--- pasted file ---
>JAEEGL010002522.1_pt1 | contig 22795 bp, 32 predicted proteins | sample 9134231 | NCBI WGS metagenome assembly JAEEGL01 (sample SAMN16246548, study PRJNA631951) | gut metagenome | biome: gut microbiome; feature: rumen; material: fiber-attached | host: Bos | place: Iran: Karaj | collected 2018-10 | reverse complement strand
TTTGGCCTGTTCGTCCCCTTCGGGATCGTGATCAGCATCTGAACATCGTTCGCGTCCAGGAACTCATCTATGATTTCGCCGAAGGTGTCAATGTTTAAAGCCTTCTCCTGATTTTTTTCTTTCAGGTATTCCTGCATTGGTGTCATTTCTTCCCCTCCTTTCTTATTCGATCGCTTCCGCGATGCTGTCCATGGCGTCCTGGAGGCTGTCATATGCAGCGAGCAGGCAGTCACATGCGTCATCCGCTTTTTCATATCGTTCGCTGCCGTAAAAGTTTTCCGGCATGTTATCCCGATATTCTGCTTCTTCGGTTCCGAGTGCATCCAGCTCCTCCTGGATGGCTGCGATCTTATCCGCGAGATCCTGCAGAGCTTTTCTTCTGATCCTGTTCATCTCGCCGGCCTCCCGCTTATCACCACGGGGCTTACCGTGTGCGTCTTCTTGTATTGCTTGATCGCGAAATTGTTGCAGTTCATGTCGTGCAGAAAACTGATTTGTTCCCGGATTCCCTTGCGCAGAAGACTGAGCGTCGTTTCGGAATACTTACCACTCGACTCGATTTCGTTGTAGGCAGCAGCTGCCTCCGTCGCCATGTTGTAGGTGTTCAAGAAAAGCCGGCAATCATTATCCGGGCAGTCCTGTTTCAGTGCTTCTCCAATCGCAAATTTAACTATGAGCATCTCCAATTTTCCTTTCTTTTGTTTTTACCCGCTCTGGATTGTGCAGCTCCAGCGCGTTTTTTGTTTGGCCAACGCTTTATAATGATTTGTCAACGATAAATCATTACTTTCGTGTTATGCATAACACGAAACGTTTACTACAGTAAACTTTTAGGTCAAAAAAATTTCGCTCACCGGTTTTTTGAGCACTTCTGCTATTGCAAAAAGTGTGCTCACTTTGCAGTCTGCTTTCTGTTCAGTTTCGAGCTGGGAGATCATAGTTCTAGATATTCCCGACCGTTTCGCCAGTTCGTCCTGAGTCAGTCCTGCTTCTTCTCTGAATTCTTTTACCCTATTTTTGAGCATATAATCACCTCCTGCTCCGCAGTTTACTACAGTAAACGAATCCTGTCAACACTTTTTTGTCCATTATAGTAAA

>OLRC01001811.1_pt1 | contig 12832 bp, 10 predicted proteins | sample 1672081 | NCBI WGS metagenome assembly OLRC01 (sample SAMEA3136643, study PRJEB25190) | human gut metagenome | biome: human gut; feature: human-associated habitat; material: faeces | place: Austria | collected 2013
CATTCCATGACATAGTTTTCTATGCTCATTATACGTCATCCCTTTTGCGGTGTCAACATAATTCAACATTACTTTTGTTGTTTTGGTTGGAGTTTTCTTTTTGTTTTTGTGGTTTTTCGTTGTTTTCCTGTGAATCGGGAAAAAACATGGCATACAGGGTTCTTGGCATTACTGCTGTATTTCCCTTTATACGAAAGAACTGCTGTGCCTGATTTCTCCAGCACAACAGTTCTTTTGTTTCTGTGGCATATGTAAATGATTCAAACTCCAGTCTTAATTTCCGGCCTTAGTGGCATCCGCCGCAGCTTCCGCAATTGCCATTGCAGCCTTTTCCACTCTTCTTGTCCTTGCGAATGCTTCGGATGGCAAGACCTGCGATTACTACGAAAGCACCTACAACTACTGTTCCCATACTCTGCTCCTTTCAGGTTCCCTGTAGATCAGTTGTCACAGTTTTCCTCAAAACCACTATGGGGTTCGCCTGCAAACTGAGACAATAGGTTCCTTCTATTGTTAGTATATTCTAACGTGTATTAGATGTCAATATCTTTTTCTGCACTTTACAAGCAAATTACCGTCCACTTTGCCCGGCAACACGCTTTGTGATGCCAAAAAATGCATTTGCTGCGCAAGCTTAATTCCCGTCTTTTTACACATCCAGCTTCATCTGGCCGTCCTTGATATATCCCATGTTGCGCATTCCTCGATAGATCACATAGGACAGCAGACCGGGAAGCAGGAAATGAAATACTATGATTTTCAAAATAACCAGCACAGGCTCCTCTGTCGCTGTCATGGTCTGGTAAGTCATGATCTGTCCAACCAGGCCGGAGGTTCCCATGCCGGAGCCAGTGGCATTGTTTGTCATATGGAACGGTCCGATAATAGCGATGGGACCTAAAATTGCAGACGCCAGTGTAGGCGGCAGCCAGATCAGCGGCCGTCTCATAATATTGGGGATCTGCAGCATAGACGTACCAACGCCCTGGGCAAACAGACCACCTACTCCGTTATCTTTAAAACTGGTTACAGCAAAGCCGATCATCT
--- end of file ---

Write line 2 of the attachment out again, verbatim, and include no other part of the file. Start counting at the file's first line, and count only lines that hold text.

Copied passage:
TTTGGCCTGTTCGTCCCCTTCGGGATCGTGATCAGCATCTGAACATCGTTCGCGTCCAGGAACTCATCTATGATTTCGCCGAAGGTGTCAATGTTTAAAGCCTTCTCCTGATTTTTTTCTTTCAGGTATTCCTGCATTGGTGTCATTTCTTCCCCTCCTTTCTTATTCGATCGCTTCCGCGATGCTGTCCATGGCGTCCTGGAGGCTGTCATATGCAGCGAGCAGGCAGTCACATGCGTCATCCGCTTTTTCATATCGTTCGCTGCCGTAAAAGTTTTCCGGCATGTTATCCCGATATTCTGCTTCTTCGGTTCCGAGTGCATCCAGCTCCTCCTGGATGGCTGCGATCTTATCCGCGAGATCCTGCAGAGCTTTTCTTCTGATCCTGTTCATCTCGCCGGCCTCCCGCTTATCACCACGGGGCTTACCGTGTGCGTCTTCTTGTATTGCTTGATCGCGAAATTGTTGCAGTTCATGTCGTGCAGAAAACTGATTTGTTCCCGGATTCCCTTGCGCAGAAGACTGAGCGTCGTTTCGGAATACTTACCACTCGACTCGATTTCGTTGTAGGCAGCAGCTGCCTCCGTCGCCATGTTGTAGGTGTTCAAGAAAAGCCGGCAATCATTATCCGGGCAGTCCTGTTTCAGTGCTTCTCCAATCGCAAATTTAACTATGAGCATCTCCAATTTTCCTTTCTTTTGTTTTTACCCGCTCTGGATTGTGCAGCTCCAGCGCGTTTTTTGTTTGGCCAACGCTTTATAATGATTTGTCAACGATAAATCATTACTTTCGTGTTATGCATAACACGAAACGTTTACTACAGTAAACTTTTAGGTCAAAAAAATTTCGCTCACCGGTTTTTTGAGCACTTCTGCTATTGCAAAAAGTGTGCTCACTTTGCAGTCTGCTTTCTGTTCAGTTTCGAGCTGGGAGATCATAGTTCTAGATATTCCCGACCGTTTCGCCAGTTCGTCCTGAGTCAGTCCTGCTTCTTCTCTGAATTCTTTTACCCTATTTTTGAGCATATAATCACCTCCTGCTCCGCAGTTTACTACAGTAAACGAATCCTGTCAACACTTTTTTGTCCATTATAGTAAA